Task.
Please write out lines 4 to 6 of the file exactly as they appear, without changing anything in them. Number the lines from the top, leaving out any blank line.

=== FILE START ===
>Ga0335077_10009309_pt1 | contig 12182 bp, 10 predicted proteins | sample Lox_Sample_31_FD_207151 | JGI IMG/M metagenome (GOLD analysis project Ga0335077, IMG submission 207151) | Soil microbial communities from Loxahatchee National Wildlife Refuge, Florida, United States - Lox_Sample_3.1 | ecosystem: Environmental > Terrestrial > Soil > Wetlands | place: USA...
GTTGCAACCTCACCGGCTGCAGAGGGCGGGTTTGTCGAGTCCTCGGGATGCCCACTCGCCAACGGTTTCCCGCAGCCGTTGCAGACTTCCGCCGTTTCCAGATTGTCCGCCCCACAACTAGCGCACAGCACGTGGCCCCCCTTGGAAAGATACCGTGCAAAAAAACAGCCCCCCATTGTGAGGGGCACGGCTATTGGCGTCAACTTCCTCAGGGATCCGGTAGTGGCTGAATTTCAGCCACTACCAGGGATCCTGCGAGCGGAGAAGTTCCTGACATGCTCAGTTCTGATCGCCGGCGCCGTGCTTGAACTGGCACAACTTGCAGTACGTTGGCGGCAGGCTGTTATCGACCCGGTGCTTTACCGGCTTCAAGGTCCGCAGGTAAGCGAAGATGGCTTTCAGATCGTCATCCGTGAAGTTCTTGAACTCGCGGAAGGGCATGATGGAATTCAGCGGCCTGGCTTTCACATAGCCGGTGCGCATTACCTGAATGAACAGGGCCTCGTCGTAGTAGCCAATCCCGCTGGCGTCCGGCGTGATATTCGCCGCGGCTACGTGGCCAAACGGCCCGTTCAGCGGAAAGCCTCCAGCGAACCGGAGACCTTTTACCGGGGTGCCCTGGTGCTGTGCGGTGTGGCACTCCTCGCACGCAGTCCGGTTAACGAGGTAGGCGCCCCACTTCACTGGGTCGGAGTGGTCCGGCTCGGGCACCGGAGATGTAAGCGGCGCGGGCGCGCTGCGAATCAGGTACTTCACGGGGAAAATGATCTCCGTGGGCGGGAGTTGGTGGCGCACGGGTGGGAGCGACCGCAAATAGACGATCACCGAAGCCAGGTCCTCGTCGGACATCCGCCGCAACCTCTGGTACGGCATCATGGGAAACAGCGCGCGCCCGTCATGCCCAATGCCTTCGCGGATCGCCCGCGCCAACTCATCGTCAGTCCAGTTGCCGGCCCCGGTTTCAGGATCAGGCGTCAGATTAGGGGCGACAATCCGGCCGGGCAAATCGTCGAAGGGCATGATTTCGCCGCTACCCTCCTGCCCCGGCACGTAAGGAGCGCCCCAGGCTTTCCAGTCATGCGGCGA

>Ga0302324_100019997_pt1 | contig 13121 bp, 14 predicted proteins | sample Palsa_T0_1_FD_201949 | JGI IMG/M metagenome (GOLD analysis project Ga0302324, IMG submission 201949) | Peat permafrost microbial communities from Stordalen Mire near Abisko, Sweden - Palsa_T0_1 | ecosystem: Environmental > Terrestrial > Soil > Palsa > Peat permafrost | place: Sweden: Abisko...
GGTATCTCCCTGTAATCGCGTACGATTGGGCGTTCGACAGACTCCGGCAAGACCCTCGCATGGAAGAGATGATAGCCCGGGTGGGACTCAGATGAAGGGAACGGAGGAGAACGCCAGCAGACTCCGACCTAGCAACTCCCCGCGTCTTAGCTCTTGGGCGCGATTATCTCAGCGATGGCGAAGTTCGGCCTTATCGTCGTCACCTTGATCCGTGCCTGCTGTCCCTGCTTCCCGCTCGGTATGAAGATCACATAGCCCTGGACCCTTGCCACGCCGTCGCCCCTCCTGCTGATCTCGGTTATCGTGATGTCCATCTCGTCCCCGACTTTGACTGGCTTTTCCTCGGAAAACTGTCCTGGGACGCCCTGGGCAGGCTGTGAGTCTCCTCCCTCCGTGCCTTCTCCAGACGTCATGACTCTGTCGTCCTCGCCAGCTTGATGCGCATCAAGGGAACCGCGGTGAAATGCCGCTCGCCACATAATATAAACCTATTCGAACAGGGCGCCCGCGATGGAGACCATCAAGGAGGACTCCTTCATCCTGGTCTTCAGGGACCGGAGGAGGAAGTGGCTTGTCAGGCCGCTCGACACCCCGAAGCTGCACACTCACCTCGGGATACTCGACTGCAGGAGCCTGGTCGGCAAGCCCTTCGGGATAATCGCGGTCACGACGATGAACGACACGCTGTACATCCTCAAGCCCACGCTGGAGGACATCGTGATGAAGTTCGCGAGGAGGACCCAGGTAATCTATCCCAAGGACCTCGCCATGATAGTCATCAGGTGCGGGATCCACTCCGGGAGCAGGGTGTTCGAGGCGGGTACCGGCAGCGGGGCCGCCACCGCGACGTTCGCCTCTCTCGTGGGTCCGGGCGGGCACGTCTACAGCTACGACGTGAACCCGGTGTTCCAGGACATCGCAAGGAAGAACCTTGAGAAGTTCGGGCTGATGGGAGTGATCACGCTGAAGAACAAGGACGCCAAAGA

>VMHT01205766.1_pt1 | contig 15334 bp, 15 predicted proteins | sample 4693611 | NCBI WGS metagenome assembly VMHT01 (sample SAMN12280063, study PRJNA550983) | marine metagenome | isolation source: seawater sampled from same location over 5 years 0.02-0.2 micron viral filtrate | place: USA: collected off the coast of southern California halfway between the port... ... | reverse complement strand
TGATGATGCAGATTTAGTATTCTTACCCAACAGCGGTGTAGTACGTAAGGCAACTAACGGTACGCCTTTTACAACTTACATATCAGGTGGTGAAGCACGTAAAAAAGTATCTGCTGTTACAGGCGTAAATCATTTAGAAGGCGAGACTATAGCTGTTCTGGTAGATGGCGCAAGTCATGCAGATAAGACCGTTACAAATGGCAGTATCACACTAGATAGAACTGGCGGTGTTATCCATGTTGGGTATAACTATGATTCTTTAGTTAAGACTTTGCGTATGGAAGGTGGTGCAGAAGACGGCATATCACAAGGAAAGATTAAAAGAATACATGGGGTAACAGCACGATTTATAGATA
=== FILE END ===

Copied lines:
GGTATCTCCCTGTAATCGCGTACGATTGGGCGTTCGACAGACTCCGGCAAGACCCTCGCATGGAAGAGATGATAGCCCGGGTGGGACTCAGATGAAGGGAACGGAGGAGAACGCCAGCAGACTCCGACCTAGCAACTCCCCGCGTCTTAGCTCTTGGGCGCGATTATCTCAGCGATGGCGAAGTTCGGCCTTATCGTCGTCACCTTGATCCGTGCCTGCTGTCCCTGCTTCCCGCTCGGTATGAAGATCACATAGCCCTGGACCCTTGCCACGCCGTCGCCCCTCCTGCTGATCTCGGTTATCGTGATGTCCATCTCGTCCCCGACTTTGACTGGCTTTTCCTCGGAAAACTGTCCTGGGACGCCCTGGGCAGGCTGTGAGTCTCCTCCCTCCGTGCCTTCTCCAGACGTCATGACTCTGTCGTCCTCGCCAGCTTGATGCGCATCAAGGGAACCGCGGTGAAATGCCGCTCGCCACATAATATAAACCTATTCGAACAGGGCGCCCGCGATGGAGACCATCAAGGAGGACTCCTTCATCCTGGTCTTCAGGGACCGGAGGAGGAAGTGGCTTGTCAGGCCGCTCGACACCCCGAAGCTGCACACTCACCTCGGGATACTCGACTGCAGGAGCCTGGTCGGCAAGCCCTTCGGGATAATCGCGGTCACGACGATGAACGACACGCTGTACATCCTCAAGCCCACGCTGGAGGACATCGTGATGAAGTTCGCGAGGAGGACCCAGGTAATCTATCCCAAGGACCTCGCCATGATAGTCATCAGGTGCGGGATCCACTCCGGGAGCAGGGTGTTCGAGGCGGGTACCGGCAGCGGGGCCGCCACCGCGACGTTCGCCTCTCTCGTGGGTCCGGGCGGGCACGTCTACAGCTACGACGTGAACCCGGTGTTCCAGGACATCGCAAGGAAGAACCTTGAGAAGTTCGGGCTGATGGGAGTGATCACGCTGAAGAACAAGGACGCCAAAGA

>VMHT01205766.1_pt1 | contig 15334 bp, 15 predicted proteins | sample 4693611 | NCBI WGS metagenome assembly VMHT01 (sample SAMN12280063, study PRJNA550983) | marine metagenome | isolation source: seawater sampled from same location over 5 years 0.02-0.2 micron viral filtrate | place: USA: collected off the coast of southern California halfway between the port... ... | reverse complement strand
TGATGATGCAGATTTAGTATTCTTACCCAACAGCGGTGTAGTACGTAAGGCAACTAACGGTACGCCTTTTACAACTTACATATCAGGTGGTGAAGCACGTAAAAAAGTATCTGCTGTTACAGGCGTAAATCATTTAGAAGGCGAGACTATAGCTGTTCTGGTAGATGGCGCAAGTCATGCAGATAAGACCGTTACAAATGGCAGTATCACACTAGATAGAACTGGCGGTGTTATCCATGTTGGGTATAACTATGATTCTTTAGTTAAGACTTTGCGTATGGAAGGTGGTGCAGAAGACGGCATATCACAAGGAAAGATTAAAAGAATACATGGGGTAACAGCACGATTTATAGATA